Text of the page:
Two Transgender Swimmers Post Fastest Split Times At Ivy League Championships

Lia Thomas from Penn and Iszac Henig from Yale
Trans swimmers
Erica Denhoff/Icon Sportswire via Getty Images

On Wednesday night, at the Ivy League Women’s Championship, the two fastest times posted in the 800-yard freestyle relay were swam by a biological male identifying as a woman and a biological female identifying as a male.

Lia Thomas, formerly known as Will Thomas, who swims for the University of Pennsylvania women’s team, swam the first leg of the race in 1:44:50, while Iszac Henig, the biological female who identifies as a male and swims for Yale University, swam the leg in 1:44:65, The Daily Mail reported.

Although they had the two fastest times, Harvard University won the race, with Yale finishing second and Penn third.

In mid-January, a young woman who is on Penn’s swim team with Thomas surmised in an interview with OutKick that Thomas and Henig colluded before the race in order for Henig to win and thus disprove the assumption that Thomas, as a biological male, could not be beaten by a biological female competitor.

The swimmer, who preferred to remain anonymous out of fear from activists, told OutKick, “Looking at [Lia’s] time, I don’t think she was trying.”

“I know they’re friends and I know they were talking before the meet. I think she let her win to prove the point that, ‘Oh see, a female-to-male beat me,’” she added.

Asked if she thought Thomas and Henig had colluded, she replied, “I do. I can’t say for sure, but I wouldn’t be shocked if I found out that was 100% true.”

OutKick noted, “In the 100 freestyle race, Henig finished with a time of 49.57; Thomas touched the wall in 52.84. During a November tri-meet with Princeton and Cornell, Thomas swam the 100 freestyle in 49.42.”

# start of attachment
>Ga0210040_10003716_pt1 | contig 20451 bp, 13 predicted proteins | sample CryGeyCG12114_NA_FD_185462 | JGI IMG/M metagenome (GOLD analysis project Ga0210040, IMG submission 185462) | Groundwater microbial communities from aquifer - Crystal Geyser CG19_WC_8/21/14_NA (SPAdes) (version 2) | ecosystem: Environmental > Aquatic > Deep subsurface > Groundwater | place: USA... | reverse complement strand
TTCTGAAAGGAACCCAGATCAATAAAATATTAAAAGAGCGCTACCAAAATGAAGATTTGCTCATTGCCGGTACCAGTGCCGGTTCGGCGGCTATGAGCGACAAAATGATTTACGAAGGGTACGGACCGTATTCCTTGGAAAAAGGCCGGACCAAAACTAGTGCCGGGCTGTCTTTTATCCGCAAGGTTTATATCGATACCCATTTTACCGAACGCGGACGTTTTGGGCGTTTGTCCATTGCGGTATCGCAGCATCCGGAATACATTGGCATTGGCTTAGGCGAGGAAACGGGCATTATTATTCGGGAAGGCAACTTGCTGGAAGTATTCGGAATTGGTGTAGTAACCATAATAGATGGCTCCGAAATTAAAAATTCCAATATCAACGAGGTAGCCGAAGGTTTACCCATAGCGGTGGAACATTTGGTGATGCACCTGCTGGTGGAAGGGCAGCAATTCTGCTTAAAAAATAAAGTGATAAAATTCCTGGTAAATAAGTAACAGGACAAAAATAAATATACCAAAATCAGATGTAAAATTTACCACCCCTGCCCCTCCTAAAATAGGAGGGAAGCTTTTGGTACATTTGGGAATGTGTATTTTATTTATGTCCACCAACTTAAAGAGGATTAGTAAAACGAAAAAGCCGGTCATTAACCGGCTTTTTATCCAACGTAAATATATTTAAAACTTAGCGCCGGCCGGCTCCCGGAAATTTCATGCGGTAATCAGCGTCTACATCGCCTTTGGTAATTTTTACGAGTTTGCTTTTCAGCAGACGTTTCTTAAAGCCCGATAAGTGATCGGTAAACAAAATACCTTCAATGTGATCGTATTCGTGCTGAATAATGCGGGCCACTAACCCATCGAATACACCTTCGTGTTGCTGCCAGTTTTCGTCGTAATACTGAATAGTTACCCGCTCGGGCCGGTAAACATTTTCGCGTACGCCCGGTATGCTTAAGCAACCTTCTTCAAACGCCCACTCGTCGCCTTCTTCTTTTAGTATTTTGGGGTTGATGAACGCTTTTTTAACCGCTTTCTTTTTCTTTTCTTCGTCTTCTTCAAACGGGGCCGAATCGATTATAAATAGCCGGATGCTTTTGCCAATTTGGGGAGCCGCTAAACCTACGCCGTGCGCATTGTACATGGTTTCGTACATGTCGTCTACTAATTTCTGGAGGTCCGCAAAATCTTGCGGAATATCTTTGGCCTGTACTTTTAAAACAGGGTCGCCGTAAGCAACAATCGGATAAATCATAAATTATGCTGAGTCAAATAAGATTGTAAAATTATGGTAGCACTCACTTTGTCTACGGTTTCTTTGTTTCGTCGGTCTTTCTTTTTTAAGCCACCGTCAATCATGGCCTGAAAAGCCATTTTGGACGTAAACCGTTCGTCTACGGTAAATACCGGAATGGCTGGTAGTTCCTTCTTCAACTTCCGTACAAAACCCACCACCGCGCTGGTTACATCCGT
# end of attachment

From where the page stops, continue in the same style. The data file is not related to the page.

Henig protested that the first time meeting Thomas in person was at the meet itself, adding, “In the fall semester, when some of the media stuff first started to come out, I saw it and I reached out over Instagram DMs just to introduce myself and offer a word of support…That was really the only connection we had,” The Hartford Courant reported.

In early February, 16 members of the Penn Women’s Swimming Team sent a letter to the University of Pennsylvania and the Ivy League asking them to refrain from suing the NCAA over its new Athlete Inclusion Policies that would bar Thomas from participating in the NCAA championships in March. They stated, “We have been told that if we spoke out against her inclusion into women’s competitions, that we would be removed from the team or that we would never get a job offer.”

“The group, organized by three-time Olympic gold medalist Nancy Hogshead-Makar, sent the letter early Thursday morning asking UPenn and the Ivy League to support us as biological women’ and not engage the NCAA in legal action in an effort to challenge the new protocols,” Swim Swam reported, adding, “Hogshead-Makar says that the swimmers wrote the letter themselves, though both Hogshead-Makar, an organized group of parents, and other athletes, made edits before arriving at the final draft.”

In the letter, the swimmers noted, “Biologically, Lia holds an unfair advantage over competition in the women’s category, as evidenced by her rankings that have bounced from #462 as a male to #1 as a female. If she [Thomas] were to be eligible to compete against us, she could now break Penn, Ivy, and NCAA Women’s Swimming records; feats she could never have done as a male athlete.”

They continued:

Most important to us is that Lia’s inclusion with unfair biological advantages means that we have lost competitive opportunities. Some of us have lost records. But even those that swim different events than Lia or were not in contention to make the Ivy Championships, we stand by our teammates who have lost out. It has often felt like Penn, our school, our league, and the NCAA did not support us.

We have dedicated our lives to swimming. Most of us started the same time Lia did, as pre-teens. We have trained up to 20 hours a week, swimming miles, running and lifting weights. To be sidelined or beaten by someone competing with the strength, height, and lung capacity advantages that can only come with male puberty has been exceedingly difficult.

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